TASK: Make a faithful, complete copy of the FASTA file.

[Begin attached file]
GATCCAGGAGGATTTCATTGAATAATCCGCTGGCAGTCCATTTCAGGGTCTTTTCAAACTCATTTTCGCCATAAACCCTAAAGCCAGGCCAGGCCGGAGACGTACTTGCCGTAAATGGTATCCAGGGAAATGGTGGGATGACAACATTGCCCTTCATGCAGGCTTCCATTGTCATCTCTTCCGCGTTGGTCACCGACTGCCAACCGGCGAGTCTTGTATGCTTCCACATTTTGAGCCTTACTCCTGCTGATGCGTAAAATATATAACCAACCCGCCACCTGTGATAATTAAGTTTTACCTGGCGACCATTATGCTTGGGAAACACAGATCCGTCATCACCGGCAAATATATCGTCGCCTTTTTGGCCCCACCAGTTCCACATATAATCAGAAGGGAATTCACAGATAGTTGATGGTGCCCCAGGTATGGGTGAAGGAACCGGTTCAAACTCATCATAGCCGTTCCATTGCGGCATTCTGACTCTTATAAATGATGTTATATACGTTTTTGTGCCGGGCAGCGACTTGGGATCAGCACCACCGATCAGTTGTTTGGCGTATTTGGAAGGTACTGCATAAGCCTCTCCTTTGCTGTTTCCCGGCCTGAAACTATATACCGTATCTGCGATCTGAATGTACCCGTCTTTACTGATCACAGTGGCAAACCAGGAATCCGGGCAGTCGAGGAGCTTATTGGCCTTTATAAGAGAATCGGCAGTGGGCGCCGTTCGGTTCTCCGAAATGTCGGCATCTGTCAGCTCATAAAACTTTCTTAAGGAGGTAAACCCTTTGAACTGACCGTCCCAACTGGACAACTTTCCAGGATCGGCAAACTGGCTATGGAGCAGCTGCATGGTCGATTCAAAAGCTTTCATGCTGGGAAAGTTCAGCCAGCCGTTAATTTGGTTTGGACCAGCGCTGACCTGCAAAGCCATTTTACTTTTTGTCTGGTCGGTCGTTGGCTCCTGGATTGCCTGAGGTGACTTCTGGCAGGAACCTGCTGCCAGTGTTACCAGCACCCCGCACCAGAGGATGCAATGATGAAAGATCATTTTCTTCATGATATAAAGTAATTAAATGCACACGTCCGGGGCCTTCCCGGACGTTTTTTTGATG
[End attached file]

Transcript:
GATCCAGGAGGATTTCATTGAATAATCCGCTGGCAGTCCATTTCAGGGTCTTTTCAAACTCATTTTCGCCATAAACCCTAAAGCCAGGCCAGGCCGGAGACGTACTTGCCGTAAATGGTATCCAGGGAAATGGTGGGATGACAACATTGCCCTTCATGCAGGCTTCCATTGTCATCTCTTCCGCGTTGGTCACCGACTGCCAACCGGCGAGTCTTGTATGCTTCCACATTTTGAGCCTTACTCCTGCTGATGCGTAAAATATATAACCAACCCGCCACCTGTGATAATTAAGTTTTACCTGGCGACCATTATGCTTGGGAAACACAGATCCGTCATCACCGGCAAATATATCGTCGCCTTTTTGGCCCCACCAGTTCCACATATAATCAGAAGGGAATTCACAGATAGTTGATGGTGCCCCAGGTATGGGTGAAGGAACCGGTTCAAACTCATCATAGCCGTTCCATTGCGGCATTCTGACTCTTATAAATGATGTTATATACGTTTTTGTGCCGGGCAGCGACTTGGGATCAGCACCACCGATCAGTTGTTTGGCGTATTTGGAAGGTACTGCATAAGCCTCTCCTTTGCTGTTTCCCGGCCTGAAACTATATACCGTATCTGCGATCTGAATGTACCCGTCTTTACTGATCACAGTGGCAAACCAGGAATCCGGGCAGTCGAGGAGCTTATTGGCCTTTATAAGAGAATCGGCAGTGGGCGCCGTTCGGTTCTCCGAAATGTCGGCATCTGTCAGCTCATAAAACTTTCTTAAGGAGGTAAACCCTTTGAACTGACCGTCCCAACTGGACAACTTTCCAGGATCGGCAAACTGGCTATGGAGCAGCTGCATGGTCGATTCAAAAGCTTTCATGCTGGGAAAGTTCAGCCAGCCGTTAATTTGGTTTGGACCAGCGCTGACCTGCAAAGCCATTTTACTTTTTGTCTGGTCGGTCGTTGGCTCCTGGATTGCCTGAGGTGACTTCTGGCAGGAACCTGCTGCCAGTGTTACCAGCACCCCGCACCAGAGGATGCAATGATGAAAGATCATTTTCTTCATGATATAAAGTAATTAAATGCACACGTCCGGGGCCTTCCCGGACGTTTTTTTGATG